But the question of the first shot is of some interest. Lincoln wanted a war. But as a master of public relations, he didn’t want to fire the first shot, because he knew that in the minds of ordinary people, constitutional abstractions carry little weight; all they want to know is, “Who started it?” Firing the first shot makes you look like the aggressor in the eyes of the masses. Both sides understood this well enough, but Davis committed a terrible mistake by letting Lincoln maneuver him into shooting first. Nobody was killed (except the aforementioned horse), but the North went mad with war fever.

For more than a month, Lincoln allowed his subordinates William Seward and Ward Lamon to assure the Confederates that Sumter would be peacefully evacuated soon, and the Confederates rightly felt betrayed when Lincoln sent provisions and reinforcements instead. The official line is that Lincoln didn’t know what Seward and Lamon were doing. But did he take responsibility for them? No. Did he discharge them for blundering the country into a gigantic civil war? No. Did he even reprimand them? No. He was quite happy with the result, as he privately told Orville Browning and Gustavus Fox.

So much for secession. Now for what Jaffa calls my “disingenuous” quotations from Lincoln on race. He says I must know better. He refers to his 1959 book Crisis of the House Divided, “a book Sobran once knew well, and once spoke of with great approval. In it I explained that Douglas’s strategy was to identify Lincoln with abolitionists, the most radical, and radically unpopular, of those in the antislavery coalition. Lincoln’s disavowal of abolitionism was absolutely necessary to his political survival in the climate of opinion of Illinois voters in the 1850’s. To have failed to make such disavowals would simply have disqualified him as a political leader of the antislavery cause. Sobran knows this, and his present use of these quotations is simply disingenuous.”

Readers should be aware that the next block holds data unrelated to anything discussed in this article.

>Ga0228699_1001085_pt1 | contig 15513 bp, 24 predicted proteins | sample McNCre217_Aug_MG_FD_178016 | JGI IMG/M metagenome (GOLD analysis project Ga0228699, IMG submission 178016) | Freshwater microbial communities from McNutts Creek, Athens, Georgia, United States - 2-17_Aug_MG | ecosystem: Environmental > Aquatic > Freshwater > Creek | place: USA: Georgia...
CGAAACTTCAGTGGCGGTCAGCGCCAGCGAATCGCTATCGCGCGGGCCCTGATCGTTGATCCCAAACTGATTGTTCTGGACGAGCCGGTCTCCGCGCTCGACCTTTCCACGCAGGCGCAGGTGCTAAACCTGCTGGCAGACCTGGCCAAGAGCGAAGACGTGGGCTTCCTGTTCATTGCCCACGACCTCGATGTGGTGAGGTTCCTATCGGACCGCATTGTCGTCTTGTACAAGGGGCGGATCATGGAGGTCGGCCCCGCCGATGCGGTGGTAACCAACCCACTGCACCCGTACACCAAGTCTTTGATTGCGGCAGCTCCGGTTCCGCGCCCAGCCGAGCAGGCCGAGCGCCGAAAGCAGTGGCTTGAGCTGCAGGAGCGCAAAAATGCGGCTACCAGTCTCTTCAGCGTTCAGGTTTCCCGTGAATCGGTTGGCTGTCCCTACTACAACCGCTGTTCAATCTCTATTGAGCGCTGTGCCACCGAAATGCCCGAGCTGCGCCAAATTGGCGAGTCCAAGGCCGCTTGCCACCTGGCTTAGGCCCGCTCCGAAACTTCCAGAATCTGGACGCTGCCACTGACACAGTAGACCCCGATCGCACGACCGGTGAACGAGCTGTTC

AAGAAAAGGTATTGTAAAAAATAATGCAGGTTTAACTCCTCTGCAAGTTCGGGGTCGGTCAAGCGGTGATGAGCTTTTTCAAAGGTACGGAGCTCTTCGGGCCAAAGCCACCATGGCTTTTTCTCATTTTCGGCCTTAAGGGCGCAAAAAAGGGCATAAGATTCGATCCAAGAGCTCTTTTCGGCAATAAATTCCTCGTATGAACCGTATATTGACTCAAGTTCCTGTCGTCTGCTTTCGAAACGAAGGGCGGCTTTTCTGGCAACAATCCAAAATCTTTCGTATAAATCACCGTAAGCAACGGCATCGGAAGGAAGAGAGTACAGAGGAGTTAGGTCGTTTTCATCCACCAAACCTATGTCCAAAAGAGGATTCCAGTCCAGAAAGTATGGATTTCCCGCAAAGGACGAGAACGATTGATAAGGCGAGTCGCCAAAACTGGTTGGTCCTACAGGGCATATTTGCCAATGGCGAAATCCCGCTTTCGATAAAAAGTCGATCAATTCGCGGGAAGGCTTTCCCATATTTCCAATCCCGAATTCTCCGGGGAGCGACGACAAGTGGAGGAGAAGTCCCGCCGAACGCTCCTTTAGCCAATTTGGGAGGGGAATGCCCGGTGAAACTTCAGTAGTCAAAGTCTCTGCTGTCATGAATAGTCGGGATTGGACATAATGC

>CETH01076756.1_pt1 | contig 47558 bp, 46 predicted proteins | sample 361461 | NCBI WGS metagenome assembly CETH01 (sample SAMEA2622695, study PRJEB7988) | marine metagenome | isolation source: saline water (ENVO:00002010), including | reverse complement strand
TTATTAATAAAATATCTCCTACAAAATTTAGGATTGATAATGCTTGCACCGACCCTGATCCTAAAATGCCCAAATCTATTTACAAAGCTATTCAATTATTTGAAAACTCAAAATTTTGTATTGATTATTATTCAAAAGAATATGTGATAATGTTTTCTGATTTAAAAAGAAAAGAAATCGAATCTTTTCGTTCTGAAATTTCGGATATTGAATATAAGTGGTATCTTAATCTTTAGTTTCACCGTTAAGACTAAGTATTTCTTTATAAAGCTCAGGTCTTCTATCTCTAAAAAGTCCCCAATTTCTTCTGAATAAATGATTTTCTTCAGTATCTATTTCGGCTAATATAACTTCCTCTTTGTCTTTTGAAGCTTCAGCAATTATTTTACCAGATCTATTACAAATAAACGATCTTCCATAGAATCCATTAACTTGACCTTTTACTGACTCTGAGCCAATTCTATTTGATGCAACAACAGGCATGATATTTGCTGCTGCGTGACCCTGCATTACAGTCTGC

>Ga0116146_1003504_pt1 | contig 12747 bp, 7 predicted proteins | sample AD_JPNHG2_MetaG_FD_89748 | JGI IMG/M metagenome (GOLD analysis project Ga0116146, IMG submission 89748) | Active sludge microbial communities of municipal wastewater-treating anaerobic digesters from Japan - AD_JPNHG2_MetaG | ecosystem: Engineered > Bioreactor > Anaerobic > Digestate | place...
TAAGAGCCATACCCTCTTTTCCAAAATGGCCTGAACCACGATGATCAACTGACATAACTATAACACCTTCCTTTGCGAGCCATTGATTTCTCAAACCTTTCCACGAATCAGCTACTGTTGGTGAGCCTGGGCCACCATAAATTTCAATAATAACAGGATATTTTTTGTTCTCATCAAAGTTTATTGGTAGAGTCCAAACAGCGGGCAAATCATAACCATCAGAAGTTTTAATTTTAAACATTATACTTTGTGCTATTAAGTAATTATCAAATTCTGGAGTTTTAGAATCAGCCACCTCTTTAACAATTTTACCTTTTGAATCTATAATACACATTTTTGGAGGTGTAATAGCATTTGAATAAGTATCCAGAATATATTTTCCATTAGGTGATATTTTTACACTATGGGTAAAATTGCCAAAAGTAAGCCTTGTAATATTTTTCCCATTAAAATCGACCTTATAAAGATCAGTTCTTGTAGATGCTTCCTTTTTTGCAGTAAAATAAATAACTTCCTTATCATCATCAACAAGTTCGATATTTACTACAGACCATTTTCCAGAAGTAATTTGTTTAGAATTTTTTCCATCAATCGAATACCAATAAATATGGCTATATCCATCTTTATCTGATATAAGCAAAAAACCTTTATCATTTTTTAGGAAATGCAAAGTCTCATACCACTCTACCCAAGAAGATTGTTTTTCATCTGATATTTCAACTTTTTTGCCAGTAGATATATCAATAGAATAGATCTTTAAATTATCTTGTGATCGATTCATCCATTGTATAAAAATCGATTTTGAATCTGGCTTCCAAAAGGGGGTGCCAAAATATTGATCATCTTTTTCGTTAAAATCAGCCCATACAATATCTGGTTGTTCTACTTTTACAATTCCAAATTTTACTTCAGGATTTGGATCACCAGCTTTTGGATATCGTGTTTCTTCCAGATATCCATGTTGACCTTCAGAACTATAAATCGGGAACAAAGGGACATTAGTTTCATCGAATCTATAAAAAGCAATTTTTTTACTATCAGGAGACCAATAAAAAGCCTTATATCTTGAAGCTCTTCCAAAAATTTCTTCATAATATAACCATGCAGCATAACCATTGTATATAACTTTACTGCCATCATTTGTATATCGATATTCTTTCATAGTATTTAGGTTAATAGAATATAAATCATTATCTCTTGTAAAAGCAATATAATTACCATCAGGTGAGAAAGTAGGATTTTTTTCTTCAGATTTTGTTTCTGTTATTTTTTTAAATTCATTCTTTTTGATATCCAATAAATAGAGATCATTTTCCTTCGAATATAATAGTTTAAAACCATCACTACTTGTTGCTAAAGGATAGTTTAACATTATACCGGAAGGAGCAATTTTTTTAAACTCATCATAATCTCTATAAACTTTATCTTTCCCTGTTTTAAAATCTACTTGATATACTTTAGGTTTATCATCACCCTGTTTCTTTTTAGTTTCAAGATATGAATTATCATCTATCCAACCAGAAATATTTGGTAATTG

Not exactly. I’ve never read that book through, let alone praised it. I did praise a couple of Jaffa’s other books, but he ought at least to be more precise when he’s impeaching my honesty. In any case, Jaffa makes the same argument elsewhere, all over the place in fact, and I’ve always found it unconvincing — actually, I find it just a little bit disingenuous.